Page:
For the first year or so, the baby will have a crib right next to my bed. This way baby can have a safe place to sleep until I am in bed for the night (I tend to be a night owl, that's when I get all my creative work done). When baby wakes for the first time of the night to be fed, changed or just loved, I bring them back to my bed, where they remain till morning. I honestly couldn't tell you after that first wake up how many more times my kids wake at night. Everything the baby needs is right there in bed with us, or really close by. I sometimes call this lazy parenting, because I honestly like not having to fully wake up and go down a hall to get the crying baby. If she is right next to me, in a half awake state I can quickly change a diaper, then nuzzle her to my breast where we can both fall back to sleep safe in each other’s arms.

Can you see how this sleeping arrangement fosters trust? If, not let me explain. When your baby is in bed with you (or even right next to you in a bedside co-sleeper) you are telling your baby that you are there for them, that they are important even in the middle of the night. No matter how many times a baby wakes you are right there, ready to comfort and protect them. It's kinda like saying, "I got your back kid." Co-sleeping makes it so much easier for you to recognize your baby's early cues that he needs something, long before the crying begins.

Now let me also touch on the fact that there are times when baby should not be in your bed, for safety reasons. If you or your partner have been drinking or taking medicines that effect your alertness, then the safest place for baby to sleep would be his own crib. I know that there have been times when I have had to take pain medicines and it sucked having to get up out of bed and feed my baby in a chair so that we didn't fall asleep in bed. This is why I call it lazy parenting, because co-sleeping is so much easier.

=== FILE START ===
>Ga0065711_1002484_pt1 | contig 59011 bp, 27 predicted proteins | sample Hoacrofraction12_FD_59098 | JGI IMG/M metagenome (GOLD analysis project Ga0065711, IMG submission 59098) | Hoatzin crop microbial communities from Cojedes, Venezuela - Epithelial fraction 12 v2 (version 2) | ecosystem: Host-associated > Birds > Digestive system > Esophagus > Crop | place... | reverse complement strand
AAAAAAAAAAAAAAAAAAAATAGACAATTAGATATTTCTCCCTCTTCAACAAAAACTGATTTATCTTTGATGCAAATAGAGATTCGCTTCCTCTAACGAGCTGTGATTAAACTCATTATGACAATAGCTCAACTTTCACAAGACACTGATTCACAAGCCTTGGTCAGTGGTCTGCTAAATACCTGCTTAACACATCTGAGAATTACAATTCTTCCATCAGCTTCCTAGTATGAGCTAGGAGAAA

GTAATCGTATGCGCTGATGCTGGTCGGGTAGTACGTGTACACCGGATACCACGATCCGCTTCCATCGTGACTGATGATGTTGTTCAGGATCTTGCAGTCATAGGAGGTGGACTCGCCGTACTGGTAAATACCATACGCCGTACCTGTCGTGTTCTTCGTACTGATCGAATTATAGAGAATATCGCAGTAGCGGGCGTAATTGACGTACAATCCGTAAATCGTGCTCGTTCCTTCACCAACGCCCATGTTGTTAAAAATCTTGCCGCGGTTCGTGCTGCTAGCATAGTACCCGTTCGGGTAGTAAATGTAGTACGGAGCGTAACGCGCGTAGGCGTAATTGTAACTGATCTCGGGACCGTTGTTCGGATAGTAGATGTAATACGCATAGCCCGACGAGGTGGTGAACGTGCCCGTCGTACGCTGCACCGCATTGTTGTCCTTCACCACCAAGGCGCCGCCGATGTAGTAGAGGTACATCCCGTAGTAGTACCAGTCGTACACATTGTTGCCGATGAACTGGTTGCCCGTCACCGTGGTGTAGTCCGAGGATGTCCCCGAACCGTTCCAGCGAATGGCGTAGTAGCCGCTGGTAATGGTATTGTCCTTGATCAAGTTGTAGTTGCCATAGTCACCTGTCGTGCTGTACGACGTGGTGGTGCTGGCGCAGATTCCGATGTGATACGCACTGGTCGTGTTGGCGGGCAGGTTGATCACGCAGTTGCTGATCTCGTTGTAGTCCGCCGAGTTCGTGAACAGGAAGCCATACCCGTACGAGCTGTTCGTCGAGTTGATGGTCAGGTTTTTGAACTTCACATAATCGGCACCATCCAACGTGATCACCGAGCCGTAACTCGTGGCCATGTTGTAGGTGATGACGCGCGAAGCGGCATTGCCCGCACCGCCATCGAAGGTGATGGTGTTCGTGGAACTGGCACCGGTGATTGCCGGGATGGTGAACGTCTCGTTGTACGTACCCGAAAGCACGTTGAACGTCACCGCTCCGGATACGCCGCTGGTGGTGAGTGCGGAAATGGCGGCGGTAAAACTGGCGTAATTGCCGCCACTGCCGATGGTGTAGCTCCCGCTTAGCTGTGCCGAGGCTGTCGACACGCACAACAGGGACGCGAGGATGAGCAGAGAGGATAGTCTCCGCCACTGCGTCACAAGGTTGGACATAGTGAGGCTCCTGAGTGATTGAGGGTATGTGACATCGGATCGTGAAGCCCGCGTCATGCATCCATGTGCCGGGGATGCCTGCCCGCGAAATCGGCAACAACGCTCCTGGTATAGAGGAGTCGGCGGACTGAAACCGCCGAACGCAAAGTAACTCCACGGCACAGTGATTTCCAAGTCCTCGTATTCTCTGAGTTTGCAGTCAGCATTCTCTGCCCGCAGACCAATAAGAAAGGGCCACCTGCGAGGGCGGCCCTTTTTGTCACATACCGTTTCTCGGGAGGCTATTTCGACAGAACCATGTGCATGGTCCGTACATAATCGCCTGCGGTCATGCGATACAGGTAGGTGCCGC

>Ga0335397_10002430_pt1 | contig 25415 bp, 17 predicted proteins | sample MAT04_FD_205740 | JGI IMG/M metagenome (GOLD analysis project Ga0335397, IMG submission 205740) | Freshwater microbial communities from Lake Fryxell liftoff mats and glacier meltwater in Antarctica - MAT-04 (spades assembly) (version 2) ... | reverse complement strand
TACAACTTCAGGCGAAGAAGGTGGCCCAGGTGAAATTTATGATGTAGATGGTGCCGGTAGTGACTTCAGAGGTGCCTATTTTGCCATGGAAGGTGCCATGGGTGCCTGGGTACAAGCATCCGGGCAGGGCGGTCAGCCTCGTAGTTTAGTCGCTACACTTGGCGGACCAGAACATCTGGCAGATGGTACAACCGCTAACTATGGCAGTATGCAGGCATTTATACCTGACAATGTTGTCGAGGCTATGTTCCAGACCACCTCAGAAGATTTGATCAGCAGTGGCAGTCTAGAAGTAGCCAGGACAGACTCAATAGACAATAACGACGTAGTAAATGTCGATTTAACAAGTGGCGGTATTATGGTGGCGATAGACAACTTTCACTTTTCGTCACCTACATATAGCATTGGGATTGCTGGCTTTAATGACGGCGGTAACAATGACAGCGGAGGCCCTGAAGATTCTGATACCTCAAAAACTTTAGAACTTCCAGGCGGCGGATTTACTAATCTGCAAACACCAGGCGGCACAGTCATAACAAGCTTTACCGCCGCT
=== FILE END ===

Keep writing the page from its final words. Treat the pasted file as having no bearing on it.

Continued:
Lastly, feeding on demand, ah to me this is just common sense. Do you as an adult eat and drink on a strict schedule, regardless of what your body is telling you? If it is a hot day and you feel thirsty you grab a drink, don't you? I know I do. To me it just makes sense... Why would I tell my brand new baby that they can't nurse, because it's only been 1 hour since the last feeding? Seriously, if I eat and an hour later feel hungry again, I get a snack. Shouldn't we offer the same to our children? Why are schedules so important? I personally think ignoring and teaching your children to ignore their natural hunger cues is very dangerous. I think it plays a big role in childhood and even adult obesity. Your body knows what it needs, and when it needs it, so does your little baby.

Also, when you have a baby that is showing signs of hunger and you ignore the early cues and watch the clock instead, you are sending a message to your baby that their natural instincts don't matter, the clock does. Your baby will have plenty of opportunities to "watch the clock" as they grow up. Right now they need to learn to trust themselves and you, and the best way to do that is to learn to listen to their cues.


  1. Preaching the choir, honey! ;-) I always tell my childbirth students about the trust vs. mistrust conflict and how our behavior helps children resolve it on the "trust" side, as well as the idea that we have to establish early on a give-and-take communication with our babies, which means responding to their wiggles, gurgles, whines, cries, and coos as *communication* on their part. If we listen carefully and respect the fact that our children have opinions on their treatment from (or even before) the very second they are born, then it's much easier to fulfill their needs and have a happy child.

    P.S. Did you know there are studies out there that show that children who get a response from their caregivers before they start crying, actually cry about 75% LESS than babies who have to cry to get some attention. Babies are smart, dude, and if they know you're not coming until they get really upset, then they'll just learn to get there faster.

  2. Brownie, are you sure you're not my long lost sister?